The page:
Until fairly recently, my experiences with Fruit Bats had mainly been intermittent pleasures absorbed through hit-and-run web-streaming or activities of similar nonchalance. In this regard I thought the music sounded fine; a whole lot of folksiness with some well calibrated indie pomp thrown in. For no specific reason I just never followed up those favorable impressions with a lengthier, hardier sit down to better acquaint myself with the work. Well TRIPPER, the fifth full-length in a decade from the Eric D. Johnson-led group has been out for a couple months now via Sub Pop, and it’s sticking to the wall of my consciousness like taffy and Testors. On first listen this record seemed like it might be afflicted with the fairly recent indie tendency to unashamedly wade into soft-rock waters, an inclination extant on newish records from everybody from Iron & Wine to Bon Iver to even Girls. This is definitely becoming something comparable to a trend and frankly it’s starting to get bothersome. Fruit Bats do certainly mess around with soft-rock sounds, but thankfully there is an underlying strangeness to the whole endeavor, even though their music isn’t particularly oddball in finished execution. Actually TRIPPER goes down pretty durned easy, smooth enough to even help soundtrack a long-assed road trip with a highly-strung pal riding shotgun. Johnson’s voice reminds me very much of Destroyer’s Dan Bejar (speaking of guys recently embarking upon strange soft-rock journeys) but with most of the poetic eccentricity replaced with a generally more direct attack; occasionally he’ll whip out some post-disco falsetto-soulifying jaunts that conjure up tall, overly skinny white-boys imitating Mick Jagger in smudged bathroom mirrors as their sisters pound on the doors for needed makeup time (what a constant battle). And as potentially horrific as that might sound, it actually works. The similarity to Mr. Behar also points to a mild and appealing glam-folkiness that springs early Bowie to the frontal lobes of my mind. No, TRIPPER isn’t all that odd of a record, but it is an often woozy one. For instance, opening track “Tony the Tripper” (any relation to Nick the Stripper?), with its vocal ache, acoustic strum and ripples of electricity sounds like a readymade anthem for young drunk lovers to boldly blast from the stereo as they stumble out to slow dance and lean on each other in the back yard. Oh, the good life. “So Long” sounds maybe a little like Matt Ward briefly setting aside his guitar to record a one-off single produced by James Murphy. With maybe a guest spot by Joanna Newsom. Or maybe I don’t know what I’m talking about. “Tangle and Ray” actually approaches something close to a rock sound, not all that far from the more driving material by The Shins (with whom Johnson has played), and this helps lend TRIPPER a nice diversity. Speaking of which, “You’re Too Weird” is easily the record’s most blatant soft-rock statement, taking a big mess of Fleetwood Mac and mixing with some o’ that modern pop-chart rhythmic choogle ala Scissor Sisters. No joke. And ultimately it is seriousness that saves it from being tossed into the dust-bin; nothing in the song is ironic or arch. It indubitably helps in my case that I’m pretty okay with pop-era Mac (in doses, especially from TUSK) and those Sisters (who like so many things surely sound best to me while gills deep in booze). To continue, “The Banishment Song” shifts with ease from New Odd Beardo front-porch picker-isms to piano driven wounded-lover soul-purge and then floats it seamlessly into the somewhat Sufjan-ist organ sounds of following track “The Fen”. Cagily, closer “Picture of a Bird” is the most straightforwardly indie-folk moment on the disc, a pretty tune dominated by acoustic guitar and tough singing, reminding me of what I’d previously pegged from my fleeting encounters with their work as Fruit Bats’ default sound. TRIPPER is a fine record, confidently succeeding in its refined mellowness where many other mainstream indie acts fail or flirt with full-on disaster. Anybody turned on to the sounds of Sam Beam, Justin Vernon or Fleet Foxes should find Fruit Bats to be worth investigation if they don’t already know them quite well. Hey, just because I’m playing catch up ball doesn’t mean you haven’t been top of things. Just do me a solid and fill me in next time, okay?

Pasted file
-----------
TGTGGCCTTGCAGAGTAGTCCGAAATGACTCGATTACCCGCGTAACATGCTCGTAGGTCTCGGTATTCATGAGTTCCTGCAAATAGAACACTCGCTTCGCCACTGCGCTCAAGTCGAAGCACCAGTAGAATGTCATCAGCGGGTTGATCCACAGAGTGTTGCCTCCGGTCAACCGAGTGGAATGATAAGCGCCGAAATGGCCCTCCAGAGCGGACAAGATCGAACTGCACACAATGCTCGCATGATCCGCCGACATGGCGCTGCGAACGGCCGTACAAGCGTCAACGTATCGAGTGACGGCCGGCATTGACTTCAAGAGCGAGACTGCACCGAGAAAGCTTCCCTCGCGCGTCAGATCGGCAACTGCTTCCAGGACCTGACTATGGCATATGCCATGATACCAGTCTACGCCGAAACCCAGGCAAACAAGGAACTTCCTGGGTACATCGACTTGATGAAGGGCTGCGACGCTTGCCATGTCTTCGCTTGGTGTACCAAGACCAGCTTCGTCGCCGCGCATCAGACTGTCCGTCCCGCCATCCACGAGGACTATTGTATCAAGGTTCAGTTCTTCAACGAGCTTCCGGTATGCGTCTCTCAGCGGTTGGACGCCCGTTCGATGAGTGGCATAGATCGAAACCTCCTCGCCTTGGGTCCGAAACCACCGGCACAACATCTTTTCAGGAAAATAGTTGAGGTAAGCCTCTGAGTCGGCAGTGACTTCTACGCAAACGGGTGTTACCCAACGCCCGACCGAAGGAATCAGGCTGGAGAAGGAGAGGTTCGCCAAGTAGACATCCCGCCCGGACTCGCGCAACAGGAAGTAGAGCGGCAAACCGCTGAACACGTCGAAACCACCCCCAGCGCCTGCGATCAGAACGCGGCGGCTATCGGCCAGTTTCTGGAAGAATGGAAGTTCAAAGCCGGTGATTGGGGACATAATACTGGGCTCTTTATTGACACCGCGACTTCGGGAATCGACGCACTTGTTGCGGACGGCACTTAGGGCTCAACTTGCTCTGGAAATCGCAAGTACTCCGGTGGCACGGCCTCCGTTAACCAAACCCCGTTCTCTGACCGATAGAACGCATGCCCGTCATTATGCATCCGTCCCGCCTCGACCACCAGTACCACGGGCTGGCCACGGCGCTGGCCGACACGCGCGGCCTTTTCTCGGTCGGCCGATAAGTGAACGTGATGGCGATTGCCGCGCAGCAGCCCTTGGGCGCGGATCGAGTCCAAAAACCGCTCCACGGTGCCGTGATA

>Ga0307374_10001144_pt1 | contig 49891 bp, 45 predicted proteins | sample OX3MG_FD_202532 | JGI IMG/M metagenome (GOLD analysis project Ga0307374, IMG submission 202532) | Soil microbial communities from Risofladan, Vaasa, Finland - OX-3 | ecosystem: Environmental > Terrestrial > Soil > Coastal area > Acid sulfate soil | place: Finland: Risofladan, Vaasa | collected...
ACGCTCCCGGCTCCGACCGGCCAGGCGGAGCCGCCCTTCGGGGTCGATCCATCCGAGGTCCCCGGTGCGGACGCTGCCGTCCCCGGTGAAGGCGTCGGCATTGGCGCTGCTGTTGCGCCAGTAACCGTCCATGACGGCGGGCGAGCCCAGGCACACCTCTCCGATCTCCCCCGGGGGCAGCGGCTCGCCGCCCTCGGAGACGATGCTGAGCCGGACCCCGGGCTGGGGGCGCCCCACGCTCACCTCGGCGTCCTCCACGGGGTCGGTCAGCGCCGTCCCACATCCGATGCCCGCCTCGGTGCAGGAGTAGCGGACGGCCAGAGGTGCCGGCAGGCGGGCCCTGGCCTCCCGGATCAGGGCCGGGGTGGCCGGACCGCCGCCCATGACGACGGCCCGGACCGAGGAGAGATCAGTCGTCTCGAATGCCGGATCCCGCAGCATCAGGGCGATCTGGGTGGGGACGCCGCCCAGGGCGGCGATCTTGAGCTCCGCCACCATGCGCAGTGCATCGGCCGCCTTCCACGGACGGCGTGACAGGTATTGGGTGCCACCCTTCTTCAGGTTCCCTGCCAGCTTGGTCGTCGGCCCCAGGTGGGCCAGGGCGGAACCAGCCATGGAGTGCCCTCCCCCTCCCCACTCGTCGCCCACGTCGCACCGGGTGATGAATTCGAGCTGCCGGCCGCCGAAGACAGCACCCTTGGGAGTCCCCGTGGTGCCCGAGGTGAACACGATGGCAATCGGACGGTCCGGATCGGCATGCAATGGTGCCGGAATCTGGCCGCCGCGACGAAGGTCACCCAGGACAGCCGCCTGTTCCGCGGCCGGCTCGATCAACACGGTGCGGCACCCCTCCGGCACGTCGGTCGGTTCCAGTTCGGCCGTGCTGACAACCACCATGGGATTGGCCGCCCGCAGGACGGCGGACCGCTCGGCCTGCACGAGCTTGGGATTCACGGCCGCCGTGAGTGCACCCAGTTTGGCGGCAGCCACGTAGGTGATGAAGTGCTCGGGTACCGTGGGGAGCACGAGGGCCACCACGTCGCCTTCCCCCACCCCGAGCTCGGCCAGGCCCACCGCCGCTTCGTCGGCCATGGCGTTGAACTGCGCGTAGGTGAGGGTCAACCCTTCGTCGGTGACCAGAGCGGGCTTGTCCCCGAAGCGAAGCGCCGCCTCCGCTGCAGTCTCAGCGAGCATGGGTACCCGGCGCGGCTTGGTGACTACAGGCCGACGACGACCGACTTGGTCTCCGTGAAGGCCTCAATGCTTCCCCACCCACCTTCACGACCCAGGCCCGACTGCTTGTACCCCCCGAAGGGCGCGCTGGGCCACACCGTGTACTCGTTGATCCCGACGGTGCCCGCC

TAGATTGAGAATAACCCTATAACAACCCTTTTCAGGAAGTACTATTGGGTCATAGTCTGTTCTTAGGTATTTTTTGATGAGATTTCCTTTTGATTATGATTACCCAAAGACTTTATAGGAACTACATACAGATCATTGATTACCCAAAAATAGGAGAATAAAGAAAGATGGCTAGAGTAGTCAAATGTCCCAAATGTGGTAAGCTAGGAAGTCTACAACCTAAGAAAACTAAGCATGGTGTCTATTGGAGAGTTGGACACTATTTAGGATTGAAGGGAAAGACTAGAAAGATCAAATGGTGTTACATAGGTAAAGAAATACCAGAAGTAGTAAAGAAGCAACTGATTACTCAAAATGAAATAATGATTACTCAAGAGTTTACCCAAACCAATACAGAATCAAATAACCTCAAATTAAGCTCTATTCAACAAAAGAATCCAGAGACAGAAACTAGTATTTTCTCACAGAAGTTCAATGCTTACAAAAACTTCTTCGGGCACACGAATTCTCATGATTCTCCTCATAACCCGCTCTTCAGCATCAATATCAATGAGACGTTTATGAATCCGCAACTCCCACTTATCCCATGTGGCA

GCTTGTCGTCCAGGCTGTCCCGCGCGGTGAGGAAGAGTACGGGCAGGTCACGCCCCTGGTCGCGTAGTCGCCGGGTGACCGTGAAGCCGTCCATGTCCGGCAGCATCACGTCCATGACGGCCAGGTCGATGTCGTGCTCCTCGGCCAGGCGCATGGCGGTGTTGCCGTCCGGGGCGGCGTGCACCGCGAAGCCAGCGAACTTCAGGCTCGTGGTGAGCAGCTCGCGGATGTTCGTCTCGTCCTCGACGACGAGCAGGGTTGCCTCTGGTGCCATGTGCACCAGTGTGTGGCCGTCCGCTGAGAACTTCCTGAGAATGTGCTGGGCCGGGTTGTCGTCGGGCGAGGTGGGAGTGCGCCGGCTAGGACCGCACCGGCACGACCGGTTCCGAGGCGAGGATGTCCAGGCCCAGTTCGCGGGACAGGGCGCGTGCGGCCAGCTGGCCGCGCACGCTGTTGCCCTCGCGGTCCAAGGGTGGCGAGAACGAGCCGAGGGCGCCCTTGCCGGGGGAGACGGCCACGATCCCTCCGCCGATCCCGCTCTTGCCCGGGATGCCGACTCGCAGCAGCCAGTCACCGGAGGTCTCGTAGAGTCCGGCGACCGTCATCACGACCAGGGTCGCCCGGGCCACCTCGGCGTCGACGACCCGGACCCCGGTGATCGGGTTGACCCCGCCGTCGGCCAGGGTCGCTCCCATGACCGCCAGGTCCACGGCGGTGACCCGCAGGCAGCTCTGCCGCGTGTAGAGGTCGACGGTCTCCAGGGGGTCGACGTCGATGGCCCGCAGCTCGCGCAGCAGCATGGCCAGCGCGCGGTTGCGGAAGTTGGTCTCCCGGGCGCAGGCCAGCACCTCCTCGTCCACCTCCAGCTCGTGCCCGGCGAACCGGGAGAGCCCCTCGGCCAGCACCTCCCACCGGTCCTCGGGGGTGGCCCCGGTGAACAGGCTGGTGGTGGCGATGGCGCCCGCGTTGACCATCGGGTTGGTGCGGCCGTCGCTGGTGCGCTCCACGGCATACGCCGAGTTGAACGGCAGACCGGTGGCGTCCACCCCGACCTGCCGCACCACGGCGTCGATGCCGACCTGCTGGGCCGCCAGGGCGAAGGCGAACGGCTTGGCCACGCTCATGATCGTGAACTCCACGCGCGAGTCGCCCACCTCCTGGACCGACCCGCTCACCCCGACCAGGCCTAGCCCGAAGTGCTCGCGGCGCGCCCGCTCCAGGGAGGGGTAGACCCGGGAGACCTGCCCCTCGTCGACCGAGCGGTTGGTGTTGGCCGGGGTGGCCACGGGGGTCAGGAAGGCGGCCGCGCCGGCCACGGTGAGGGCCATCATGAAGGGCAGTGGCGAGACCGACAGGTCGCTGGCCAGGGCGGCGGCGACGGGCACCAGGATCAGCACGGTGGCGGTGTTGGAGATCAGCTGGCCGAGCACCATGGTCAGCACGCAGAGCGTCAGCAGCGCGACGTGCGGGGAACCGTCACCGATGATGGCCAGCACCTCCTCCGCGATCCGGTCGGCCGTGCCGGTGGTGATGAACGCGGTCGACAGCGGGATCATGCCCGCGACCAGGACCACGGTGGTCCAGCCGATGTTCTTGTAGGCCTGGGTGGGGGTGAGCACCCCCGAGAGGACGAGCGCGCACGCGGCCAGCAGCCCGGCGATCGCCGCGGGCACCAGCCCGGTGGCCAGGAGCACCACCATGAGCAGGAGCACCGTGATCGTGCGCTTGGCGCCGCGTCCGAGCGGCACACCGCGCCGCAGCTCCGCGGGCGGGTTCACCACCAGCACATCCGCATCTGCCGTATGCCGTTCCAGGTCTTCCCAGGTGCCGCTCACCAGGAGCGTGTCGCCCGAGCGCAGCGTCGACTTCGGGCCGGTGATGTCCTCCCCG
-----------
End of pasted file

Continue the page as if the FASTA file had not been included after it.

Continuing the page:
Though I’d been reading about them in the underground music press since first getting clued into the scene, I didn’t finally get to hear Dinosaur Jr. until late ’88 or so, shortly after their third album BUG was released. However, my introduction to this singular and incendiary band came through the previous year’s YOU’RE LIVING ALL OVER ME, a record that I continue to rate as one of the ‘80s greatest rock albums. I’m talking top five, easy. Upon hearing it and being knocked sideways, I promptly placed my mitts upon the rest of their catalog. ‘Twas the smart thing to do, Dinosaur Jr. being one of the truly key bands to spring from their decade’s whole beautiful American punk/hardcore/u-ground mess to directly affect mainstream music culture as a whole. How? To explain that, it helps to define exactly what made their records such huge gulps of fresh new air back in the day. J Mascis (guitar), Lou Barlow (bass) and Murph (drums) emerged from the fallout of the Western Massachusetts hardcore scene looking for new kicks. Murph had been in All White Jury (whose APATHETIC SOCIETY demo cassette from ’83 is a fun if non-essential HC curio) and J and Lou were part of the justifiably legendary Deep Wound (whose work, collected on the ALMOST COMPLETE compact disc is a crucial component in understanding HC’s vitality as a non-metropolitan phenomenon). In Deep Wound Lou played guitar (which he would later do in Sebadoh, Folk Implosion etc.) and J played drums (which he does from time to time, most notably in Gobblehoof), and in one sense the blindingly fast speed of the music sets them far apart from what the trio subsequently fleshed out on the ’85 debut DINOSAUR; integrating at-times popish melody and the long-established dynamic sensibilities of heavy rock, in the process slowing things down considerably and touching upon influences that were rather out-of-vogue in the punk scene of the time. By the release of LIVING the group had really managed a firm handle on their unique blending of Sabbath-ian heaviness with a post-Crazy Horse propensity for getting to the heart of the jam. Figure in that J emerged in many people’s ears as the fledgling indie-rock scene’s guitar god du jour and Dinosaur can be perceived as quite out of step with the hardcore scene that reared them. But on the other hand, not really; the band retained a sense of density and an attack that was directly descended from hardcore even if it felt strikingly different. For instance, Lou strummed his bass like a guitar, coming up with thundering bottom end that was distinct from any sort of pre-punk precedent. And Dinosaur’s brilliant combination of hard-rock and punk-rock qualities manifested through heaviness and tunefulness is where their influence on the mainstream is located. To put a fine point on it, they were the dry run for Nirvana, and just as succinctly (and boldly, perhaps), they were far superior to Kurt and company. Furthermore, I question if Nirvana would’ve even existed (at least in the form that we know them) without Dino as a guiding light. None of this is a big secret, and for that matter neither is the quality of the band’s first three records. All three have just been reissued on vinyl by the JagJaguwar label, and LIVING is the cream of this truly bumper crop. If I were asked to simply play four songs in illustration of what made this band such a sustained big deal, I’d resist the urge to cherry pick from the records and simply play LIVING’s first side. Beginning with a burst of effects-pedal whoosh and submerged screams, “Little Furry Things” quickly shifts into a mode more introspective, far less cacophonous yet ultimately just as powerful. With guest backing vox by Lee Renaldo bookending J’s own sweetly sleepy whine, a suavely executed instrumental break and waves of distortion carrying the tune to its conclusion, “Furry…” is Dino at their most approachable and most abrasive. This segues into “Kracked”, a speedier number which includes volatile riffing, bruised and needy vocal emoting, brutally assertive guitar soloing and even some acoustic strum for good measure, it’s a textbook study in dynamic firepower. This goes double for “Sludgefeast”, its effectiveness only increased by a slower tempo that allows everybody to really lean into their instruments and conjure up a total shitstorm of rock’s true essence. Couple this bottled up intensity with a lyrical tactic that eschews any gestures toward grandiosity or eloquence in favor of short stanzas that communicate blunt, direct emotional appeals and states-of-mind (and then: repeat), and it’s not hard to see how some folks, particularly those eyebrow deep in a post-Beatles, post-Dylan, post-Springsteen, post-Costello mindset could find Dino a tad bit um, regressive. But that’s a mistake. Leslie West wasn’t trying to be Leonard Cohen; he was just a fat dude who was really adept at wailing on a guitar. On paper, the lyrics to “Sludgefeast” are borderline embarrassing; boy finally works up the nerve to wring his hands and plead for that special girl to pay him some attention (i.e. ex-hardcores ‘fessing up that they dig chicks more than sweaty mosh-pits). But a song isn’t on paper. The lyrics to “Sludgefeast” succeed through delivery, sound and oh okay sincerity. The big deal about so much truly timeless rock music is how it’s an assemblage of little things that aren’t individually any big deal. “The Lung” is a case in point. It is a succession of small gestures deftly integrated and sublimely executed; a loud but defiantly pretty instrumental opening that once clearly stated undergoes a shrewd tempo shift, giving the band opportunity to strut a wickedly loose groove. From there, J lets fly with one simple lyrical couplet, restating it once before gliding into a guitar solo that can only be accurately described as slouching towards epic (sorry Joan Didion). J’s voice then returns to emphasize that hazy stanza twice more (there’s still debate on what exactly he’s singing) before everything comes to a pedal stomping conclusion. In theory, it’s just a bunch of things other people have already done in different combination, and yet at the time of their arrival Dinosaur Jr. were thrillingly distinctive. It only took a couple years for a whole assload of lesser lights to get wise to their moves (and no I’m not talking about Nirvana here folks), but at the stage where YOU’RE LIVING ALL OVER ME was fresh booty in the bins no one but these three disheveled, dysfunctional bodies sounded anything like this. To think I haven’t even mentioned the second side. To sum a few things up, “In a Jar” is maybe the single song that best exemplifies all of Dino’s superb qualities (it’s a photo finish with BUG’s “Freak Scene”, natch), and not to sound like a stressed-out street percussionist thwacking on the side of an oil drum with a 9-iron, but vinyl is the best way to experience the magnificence that LIVING holds; one reason why--the record ends with the mopey acoustic strum and tape-collage of Lou Barlow’s “Poledo”. SST’s initial CD issue screwed the pooch by following it up with a cover of Pete Frampton’s arena-rock warhorse “Show Me the Way”, thereby negating the lingering, naggingly unsettling atmosphere of Lou’s lo-tech experimentation. The remastered Merge CD swapped out the Frampton for their much-loved run-through of the Cure’s “Just Like Heaven”, and while I value both of these tunes very much (particularly “…Heaven”), I’ll state unequivocally that this classic record ends with “Poledo”. M'kay? It’s now engraved in indie-rock lore that BUG spelt the end of the original line-up of Dinosaur Jr. While I dug the post-Lou Dino stuff pretty well (especially the Sub Pop single of “The Wagon” with Don Fleming briefly in the band), it should shock no one that in my estimation the Mike Johnson-era just wasn’t the same. Sebadoh was its own prickly (and then sorta polished) can of worms, very important and much loved by me. But hardly anything in the aural sphere compares to the sound of early Dinosaur Jr., and the fact that they’re back together in the studio and out on the road is just a grand thing to behold. YOU’RE LIVING ALL OVER ME helped put them onto the map as one of the greatest heavy-rock trios in the history of the whole shebang, and any serious rock fans still unaware of their status need to rectify that omission post haste.